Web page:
It's been nearly fifteen years since "The Ring" terrorized American audiences with its stomach-churning tale of a deadly VHS tape. Since then, much has changed in technology and horror, forcing the third installment of this freaky franchise to break new ground, and break away from the plot's video cassette roots. Regrettably, this glitchy sequel is more underwhelming than upgrade.
In "Rings," the world has moved from VHS to Quicktime, yet the plagued video lives on, and its cryptic creator Samara soon finds a new naive heroine to torment, in tenacious college co-ed Julia (Matilda Lutz). When her long-distance boyfriend (Alex Roe) stops answering his phone, Julia bolts to his campus to find he's fallen into a cult-like extracurricular project that involves watching the tape and charting one's experience with Samara, who threatens to stalk, torment, then murder her prey in seven days. But when the contingency plan of the smirking college professor (Johnny Galecki) go awry, a student ends up dead. And more will follow unless Julia and her doe-eyed dope of a boyfriend figure out how to stop Samara by unlocking new secrets of the contorting creeper's origin. This sends them away from campus, and on an all too familiar path that bizarrely discards the franchise's well-known and effective "seven days" ticking clock device.
Screenwriters David Loucka ("Dream House"), Jacob Aaron Estes ("Mean Creek") and Akiva Goldsman ("Winter's Tale") establish an intriguing new setting for Samara to terrorize: a college campus full of attractive but smug teens all too willing to gamble their lives to impress their "cool" professor. Much mayhem and a gruesome body count could be had here. But then--just as things get rolling--"Rings" screeches to a halt, and ships Julia off to a remote town, where she's doomed to retrace the investigation plot of "The Ring." Sure, the specifics are different. This time we learn about Samara's damnable birth parents instead of her flawed foster ones. But the results are foreseeable and therefore gallingly dull. By the time Vincent D'Onofrio shows up as a barrel-chested, blind local, you'll get premonitions of the final act. And you'll be right.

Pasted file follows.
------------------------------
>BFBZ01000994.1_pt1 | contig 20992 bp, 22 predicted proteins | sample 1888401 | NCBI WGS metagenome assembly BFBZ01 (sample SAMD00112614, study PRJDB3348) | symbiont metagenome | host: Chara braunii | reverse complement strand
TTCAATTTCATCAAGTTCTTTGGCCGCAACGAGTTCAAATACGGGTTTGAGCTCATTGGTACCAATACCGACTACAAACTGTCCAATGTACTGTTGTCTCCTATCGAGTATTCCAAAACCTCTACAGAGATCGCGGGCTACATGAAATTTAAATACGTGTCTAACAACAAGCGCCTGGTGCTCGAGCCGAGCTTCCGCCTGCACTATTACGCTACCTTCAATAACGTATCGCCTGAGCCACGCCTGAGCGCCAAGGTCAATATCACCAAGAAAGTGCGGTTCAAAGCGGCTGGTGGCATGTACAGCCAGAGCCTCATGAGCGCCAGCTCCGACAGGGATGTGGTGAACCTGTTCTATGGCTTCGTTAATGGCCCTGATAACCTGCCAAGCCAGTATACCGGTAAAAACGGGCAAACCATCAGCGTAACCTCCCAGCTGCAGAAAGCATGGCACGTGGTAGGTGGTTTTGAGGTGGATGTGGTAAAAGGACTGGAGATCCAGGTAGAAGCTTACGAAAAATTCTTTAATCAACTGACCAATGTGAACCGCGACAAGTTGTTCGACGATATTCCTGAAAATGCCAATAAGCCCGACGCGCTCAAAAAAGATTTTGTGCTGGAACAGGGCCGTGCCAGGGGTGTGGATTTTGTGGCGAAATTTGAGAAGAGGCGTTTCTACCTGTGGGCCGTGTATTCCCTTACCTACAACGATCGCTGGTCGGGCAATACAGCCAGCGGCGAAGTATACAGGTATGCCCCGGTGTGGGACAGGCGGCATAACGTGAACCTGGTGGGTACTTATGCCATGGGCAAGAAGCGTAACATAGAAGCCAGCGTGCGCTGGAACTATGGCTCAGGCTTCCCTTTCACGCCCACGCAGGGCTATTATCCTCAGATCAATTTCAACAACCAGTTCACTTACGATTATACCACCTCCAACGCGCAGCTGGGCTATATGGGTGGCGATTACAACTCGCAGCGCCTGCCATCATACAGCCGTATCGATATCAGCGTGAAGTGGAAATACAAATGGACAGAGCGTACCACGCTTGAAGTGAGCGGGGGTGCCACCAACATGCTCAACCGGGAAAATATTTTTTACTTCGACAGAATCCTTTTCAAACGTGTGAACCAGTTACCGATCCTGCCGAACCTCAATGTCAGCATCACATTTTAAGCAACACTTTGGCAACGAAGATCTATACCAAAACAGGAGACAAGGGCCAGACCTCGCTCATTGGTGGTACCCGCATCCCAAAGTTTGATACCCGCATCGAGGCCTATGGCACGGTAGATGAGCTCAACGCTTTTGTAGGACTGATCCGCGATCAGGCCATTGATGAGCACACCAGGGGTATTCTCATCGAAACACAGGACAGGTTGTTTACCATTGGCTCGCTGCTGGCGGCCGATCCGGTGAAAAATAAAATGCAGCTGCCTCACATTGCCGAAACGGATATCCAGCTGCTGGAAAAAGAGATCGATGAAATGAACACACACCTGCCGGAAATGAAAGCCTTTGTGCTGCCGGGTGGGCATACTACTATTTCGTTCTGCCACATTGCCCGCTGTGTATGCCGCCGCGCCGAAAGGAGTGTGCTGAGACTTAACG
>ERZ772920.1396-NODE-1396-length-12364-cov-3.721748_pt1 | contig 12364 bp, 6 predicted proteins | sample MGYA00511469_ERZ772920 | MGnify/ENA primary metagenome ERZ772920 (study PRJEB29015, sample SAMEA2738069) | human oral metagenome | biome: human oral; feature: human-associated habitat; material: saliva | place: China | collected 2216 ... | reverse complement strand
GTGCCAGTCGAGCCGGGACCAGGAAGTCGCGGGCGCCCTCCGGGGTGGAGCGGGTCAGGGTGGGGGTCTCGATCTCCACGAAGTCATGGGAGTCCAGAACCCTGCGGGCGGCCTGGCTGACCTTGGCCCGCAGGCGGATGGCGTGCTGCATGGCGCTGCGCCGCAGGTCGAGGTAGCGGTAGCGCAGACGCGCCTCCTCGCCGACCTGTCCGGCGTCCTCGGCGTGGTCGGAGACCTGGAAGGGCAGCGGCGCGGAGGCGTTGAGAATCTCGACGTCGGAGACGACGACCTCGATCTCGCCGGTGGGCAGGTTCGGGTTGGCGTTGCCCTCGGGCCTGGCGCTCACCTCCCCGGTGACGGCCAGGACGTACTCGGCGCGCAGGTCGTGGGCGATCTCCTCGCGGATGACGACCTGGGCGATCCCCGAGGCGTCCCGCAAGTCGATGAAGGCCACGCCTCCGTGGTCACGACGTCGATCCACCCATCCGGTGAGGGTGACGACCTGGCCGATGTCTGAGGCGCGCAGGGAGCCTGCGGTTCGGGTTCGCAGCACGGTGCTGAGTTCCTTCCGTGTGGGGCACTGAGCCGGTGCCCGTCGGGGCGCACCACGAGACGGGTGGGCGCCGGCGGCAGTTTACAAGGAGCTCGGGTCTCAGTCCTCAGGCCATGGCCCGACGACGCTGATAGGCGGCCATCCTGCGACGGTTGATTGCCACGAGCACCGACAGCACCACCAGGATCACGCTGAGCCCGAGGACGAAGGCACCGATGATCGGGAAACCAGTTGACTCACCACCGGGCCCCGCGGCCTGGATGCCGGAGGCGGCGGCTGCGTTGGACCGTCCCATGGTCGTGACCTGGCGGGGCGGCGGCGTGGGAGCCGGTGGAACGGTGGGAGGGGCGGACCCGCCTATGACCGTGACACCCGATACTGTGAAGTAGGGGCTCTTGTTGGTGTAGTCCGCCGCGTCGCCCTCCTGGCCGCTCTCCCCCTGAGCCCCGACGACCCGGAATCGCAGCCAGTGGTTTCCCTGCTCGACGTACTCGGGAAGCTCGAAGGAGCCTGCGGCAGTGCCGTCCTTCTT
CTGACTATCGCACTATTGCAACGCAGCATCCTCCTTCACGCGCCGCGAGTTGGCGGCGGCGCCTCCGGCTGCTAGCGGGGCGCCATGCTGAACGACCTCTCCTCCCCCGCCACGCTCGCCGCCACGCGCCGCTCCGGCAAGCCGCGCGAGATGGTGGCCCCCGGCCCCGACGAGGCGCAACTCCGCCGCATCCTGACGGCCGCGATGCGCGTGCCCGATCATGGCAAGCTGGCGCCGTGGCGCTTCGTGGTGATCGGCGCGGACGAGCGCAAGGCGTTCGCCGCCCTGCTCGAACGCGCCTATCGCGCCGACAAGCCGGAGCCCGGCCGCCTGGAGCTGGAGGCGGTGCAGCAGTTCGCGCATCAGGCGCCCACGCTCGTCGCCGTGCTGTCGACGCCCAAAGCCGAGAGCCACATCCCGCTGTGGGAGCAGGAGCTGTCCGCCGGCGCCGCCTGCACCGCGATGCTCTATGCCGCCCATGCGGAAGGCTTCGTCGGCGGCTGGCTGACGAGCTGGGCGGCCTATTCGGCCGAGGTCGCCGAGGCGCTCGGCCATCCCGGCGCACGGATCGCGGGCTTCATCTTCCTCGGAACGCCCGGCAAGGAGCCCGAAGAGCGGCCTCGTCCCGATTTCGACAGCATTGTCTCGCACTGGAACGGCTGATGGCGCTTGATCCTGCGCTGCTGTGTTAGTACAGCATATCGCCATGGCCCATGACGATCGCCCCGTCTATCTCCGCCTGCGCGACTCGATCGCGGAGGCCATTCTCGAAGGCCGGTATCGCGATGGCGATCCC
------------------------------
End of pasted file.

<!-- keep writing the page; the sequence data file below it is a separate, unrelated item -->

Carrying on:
It's a shame the script loses faith in the initial concept, then chucks it for one more familiar. This choice invites more direct comparisons to "The Ring," and Lutz suffers greatly for it. Though "The Ring"s single-mom Rachel Keller is never mentioned in this spun-off sequel, Naomi Watts' performance lingers over "Rings" like a specter, reminding us what true terror looks like.
Watts' film had intense stakes. Rachel was fighting to protect not only herself, but also her child, and even her irksome baby-daddy. Julia is fighting to save her sweet but otherwise undefined boyfriend, who is more a concept than a character. More importantly, Watts sold Rachel's desperation and terror with a performance streaked with tears and accented by ragged breaths and rib-cage rattling screams. Astoundingly, Julia is defined by her lack of fear of Samara. Which means Lutz is left to fight for a thinly defined boyfriend, and with all the emotional resonance of a sleepwalker, leaving the audience numb instead of petrified.
On top of all this, the iconography of "The Ring" franchise hasn't aged well, in part because the long-haired creepy girl has become so omnipresent in horror and its parodies that the icon has shifted from scary to unavoidably campy. Adding new black and white footage to Samar's tape has promise but little payoff in scares. Even as director F. Javier Gutiérrez tries to spin cicadas as the new flies, and strives to make Samara pulling herself out of a cellphone not ridiculous, it still falls flat. Truly time might be "Rings" greatest enemy.
The horror sequel has major flaws that prevent it from being as mind-meltingly scary as the first one. But it is cruel fate that planted "Rings" on a release date after we've learned that far scarier things can happen in seven days.
"Rings" is in theaters now.